Increasing the exposure will increase the overall brightness. Adjusting the tone curve will only affect certain tonal ranges, but the effect will apply to all RGB channels at that point.

But, the B & W colour sliders in the HSL panel can increase the luminance for just one specific colour. It’s a great way to make skin look gorgeous, to create lush lips, and also to minimize distractions such as clothing.

Want to brighten skin up a little?

Or, use the dropper to select a specific area, which might increase a few colours (i.e. skin might be both the red and orange slider).

Not all skin is the same! So keep in mind there are no set rules for where to move the sliders to!
lightroom editing black and white luminance and contrast
lightroom editing black and white luminance and contrast

Is your child wearing an obnoxiously patterned shirt? Because mine do that all.the.time. You can darken some areas and brighten others to minimize this. Or, play it up if that’s part of their personality.
I used the droppers here to tone down the patterns in her clothes. I try to make sure that it’s still there a little, because I think that they way kids dress themselves adds to the story, but that’s a personal choice and you may prefer to minimize it even more.

lightroom editing black and white luminance and contrast

So to recap, a good strategy is to get a full tonal range with the black and white points, adjust global contrast, then selectively adjust local contrast using either the tone curve or adjustment brush. Tweak your colour sliders to increase luminance as desired and voila! Your images have a little extra sparkle now.

lightroom editing: black and white luminance and contrast

Free Lightroom Presets

17 Comments
  • July 29, 2013 at 9:38 AM

    Great post, Danika! I learned a few tricks to add to my b&w processing… thank you! Is that last shot Long Beach? I’m from Victoria :-)

    • July 29, 2013 at 12:59 PM

      Ebony, it’s actually White Rock beach :) The land across the water is Bellingham, USA.

      • July 29, 2013 at 1:15 PM

        That was my next guess! haha

  • Barb Paa
    July 29, 2013 at 10:00 AM

    Great info. Thanks for sharing. I am going to play with this today :)

  • Rachel
    July 29, 2013 at 3:45 PM

    Well done! I have read a number of tutorials on this subject and yours is my fav :). Thank you for sharing! Can’t wait to try out these tips…

  • August 8, 2013 at 10:14 AM

    Really helpful, thank you.

  • December 13, 2013 at 7:50 PM

    OMG danika, thank you so very much for this post and the wonderfully, easy-to-understand way you have of explaining it. I am currently in the process of mastering black and white and this is just what i needed to read! thank you!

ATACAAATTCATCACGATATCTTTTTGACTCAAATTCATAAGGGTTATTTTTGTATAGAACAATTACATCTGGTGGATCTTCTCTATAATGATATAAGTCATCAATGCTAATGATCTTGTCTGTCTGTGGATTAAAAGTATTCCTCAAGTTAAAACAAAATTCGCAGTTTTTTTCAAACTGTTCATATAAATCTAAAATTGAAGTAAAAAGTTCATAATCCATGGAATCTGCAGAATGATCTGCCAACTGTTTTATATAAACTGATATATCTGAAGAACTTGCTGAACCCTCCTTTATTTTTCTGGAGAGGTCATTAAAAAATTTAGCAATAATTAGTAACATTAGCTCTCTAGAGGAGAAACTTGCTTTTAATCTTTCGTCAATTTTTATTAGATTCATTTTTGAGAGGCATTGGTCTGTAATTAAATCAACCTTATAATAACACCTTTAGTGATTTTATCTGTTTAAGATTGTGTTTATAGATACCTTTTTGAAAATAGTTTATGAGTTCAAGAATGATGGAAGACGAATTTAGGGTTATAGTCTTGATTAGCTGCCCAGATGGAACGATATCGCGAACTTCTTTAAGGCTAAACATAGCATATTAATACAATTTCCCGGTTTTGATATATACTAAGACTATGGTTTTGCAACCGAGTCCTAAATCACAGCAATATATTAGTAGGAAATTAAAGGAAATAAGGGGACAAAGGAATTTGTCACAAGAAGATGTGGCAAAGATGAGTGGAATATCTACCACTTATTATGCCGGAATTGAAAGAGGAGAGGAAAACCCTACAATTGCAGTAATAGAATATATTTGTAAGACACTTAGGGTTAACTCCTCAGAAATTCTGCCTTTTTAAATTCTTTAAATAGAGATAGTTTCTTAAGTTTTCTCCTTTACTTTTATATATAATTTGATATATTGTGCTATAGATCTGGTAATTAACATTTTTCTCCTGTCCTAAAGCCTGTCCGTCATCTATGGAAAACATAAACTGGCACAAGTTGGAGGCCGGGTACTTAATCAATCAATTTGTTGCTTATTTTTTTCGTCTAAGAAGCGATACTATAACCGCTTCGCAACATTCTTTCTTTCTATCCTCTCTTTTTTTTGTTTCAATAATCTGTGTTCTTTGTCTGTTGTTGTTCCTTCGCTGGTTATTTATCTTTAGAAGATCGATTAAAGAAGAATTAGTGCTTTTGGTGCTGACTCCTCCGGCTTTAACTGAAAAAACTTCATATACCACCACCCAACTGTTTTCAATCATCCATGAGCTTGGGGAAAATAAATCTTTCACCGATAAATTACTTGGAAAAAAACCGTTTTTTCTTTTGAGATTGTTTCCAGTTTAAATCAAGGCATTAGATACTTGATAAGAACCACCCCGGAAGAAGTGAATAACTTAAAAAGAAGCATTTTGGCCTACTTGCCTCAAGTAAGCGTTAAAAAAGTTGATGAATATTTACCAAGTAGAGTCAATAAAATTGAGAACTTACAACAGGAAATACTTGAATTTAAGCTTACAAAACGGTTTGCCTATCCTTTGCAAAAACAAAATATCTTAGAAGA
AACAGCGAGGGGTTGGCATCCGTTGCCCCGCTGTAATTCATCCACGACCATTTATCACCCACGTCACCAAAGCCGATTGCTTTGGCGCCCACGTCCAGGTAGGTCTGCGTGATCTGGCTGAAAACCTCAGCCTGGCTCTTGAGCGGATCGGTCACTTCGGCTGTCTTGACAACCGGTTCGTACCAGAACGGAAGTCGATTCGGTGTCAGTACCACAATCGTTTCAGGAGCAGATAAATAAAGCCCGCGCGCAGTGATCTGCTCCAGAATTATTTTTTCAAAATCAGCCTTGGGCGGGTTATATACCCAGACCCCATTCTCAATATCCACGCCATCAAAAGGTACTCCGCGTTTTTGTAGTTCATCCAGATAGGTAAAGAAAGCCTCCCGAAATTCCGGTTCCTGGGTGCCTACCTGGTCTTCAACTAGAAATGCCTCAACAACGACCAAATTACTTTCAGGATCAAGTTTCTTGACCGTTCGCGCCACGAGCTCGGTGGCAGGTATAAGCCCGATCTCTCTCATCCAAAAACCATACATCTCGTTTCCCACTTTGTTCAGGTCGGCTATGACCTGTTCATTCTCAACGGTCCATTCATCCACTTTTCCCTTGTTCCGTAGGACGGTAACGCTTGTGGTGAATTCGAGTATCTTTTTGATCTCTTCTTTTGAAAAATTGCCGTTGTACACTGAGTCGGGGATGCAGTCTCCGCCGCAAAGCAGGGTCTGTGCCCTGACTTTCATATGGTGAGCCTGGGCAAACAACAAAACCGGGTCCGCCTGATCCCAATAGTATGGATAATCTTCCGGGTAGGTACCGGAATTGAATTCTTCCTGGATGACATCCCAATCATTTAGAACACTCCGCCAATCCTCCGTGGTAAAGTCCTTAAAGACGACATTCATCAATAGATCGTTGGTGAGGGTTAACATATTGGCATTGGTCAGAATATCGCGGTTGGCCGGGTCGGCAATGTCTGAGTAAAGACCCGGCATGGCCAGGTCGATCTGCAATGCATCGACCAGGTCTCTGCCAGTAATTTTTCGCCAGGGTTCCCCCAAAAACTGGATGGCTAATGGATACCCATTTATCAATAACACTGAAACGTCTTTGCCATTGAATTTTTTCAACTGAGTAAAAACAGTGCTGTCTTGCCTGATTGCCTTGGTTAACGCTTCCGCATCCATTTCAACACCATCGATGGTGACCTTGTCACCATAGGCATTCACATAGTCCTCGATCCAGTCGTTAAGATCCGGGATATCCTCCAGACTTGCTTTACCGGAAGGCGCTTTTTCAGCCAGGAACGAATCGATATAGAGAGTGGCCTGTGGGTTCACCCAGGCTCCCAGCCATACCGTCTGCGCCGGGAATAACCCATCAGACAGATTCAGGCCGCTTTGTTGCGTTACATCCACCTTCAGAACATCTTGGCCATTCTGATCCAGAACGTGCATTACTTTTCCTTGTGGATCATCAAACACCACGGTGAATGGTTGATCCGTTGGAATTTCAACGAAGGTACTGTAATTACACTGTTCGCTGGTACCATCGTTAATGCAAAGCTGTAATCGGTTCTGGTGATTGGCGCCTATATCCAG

• February 10, 2014 at 9:24 PM

    so this is how you get that look. i love it… now, all i need is lightroom :)

  • klara
    June 27, 2014 at 3:59 PM

    thank you very much. it is so simple and gives such a great result. i just edited a portrait using this tutorial and it is amazing how much difference it makes.

  • Tessa
    July 19, 2014 at 9:41 PM

    This is so helpful! What version of LR are you using? I don’t see where the first adjustment is to be made – is that also under tone curve? (Under tone curve, my version says highlights, lights, darks, shadows not blacks and whites- is this where you mean?). There is also nothing about channel: rgb – mine says point curve: linear, medium and strong contrast. I’m wondering if I am using a different version or if I’m missing a step somewhere. i adjusted the lights and darks under tone curve and saw a big difference, but then making further adjustments to the curve changes that… any suggestions or insights?

  • July 20, 2014 at 12:04 AM

    Ooh, can’t wait to play. I learned a few new things here that I’m anxious to try in LR.

  • July 21, 2014 at 2:58 PM

    AWESOME tips…thanks for sharing can’t wait to give them a go!!

  • November 4, 2014 at 11:10 AM

    Great information helping me to do it better once again…thanks for sharing!

  • Lindy
    June 10, 2015 at 7:20 PM

    Thank you for writing out this fabulous tutorial. It’s the best LR tutorial I’ve ever seen. Can’t wait to go home and play!

  • Katie
    August 5, 2015 at 6:36 PM

    sorta new to lightroom here…I was just fiddling with some pictures and I don’t see how to use the brush tool with luminance to brighten cheeks like you say…I tried but didn’t seem to do anything. Not sure if I did it correctly…and when I try the dropper it’s just adjusting my white balance. thanks.

  • Robert Brookes
    August 18, 2017 at 6:07 PM

    Thank you very much for the information, very good

  • Steve
    January 4, 2018 at 6:18 AM

    Very good information, but I’m distracted by that ad for “5 actionable tips…”

    That’s a common misuse of the word “actionable.” What it really means is “providing grounds for a lawsuit.” I’m pretty sure that’s not what you have in mind.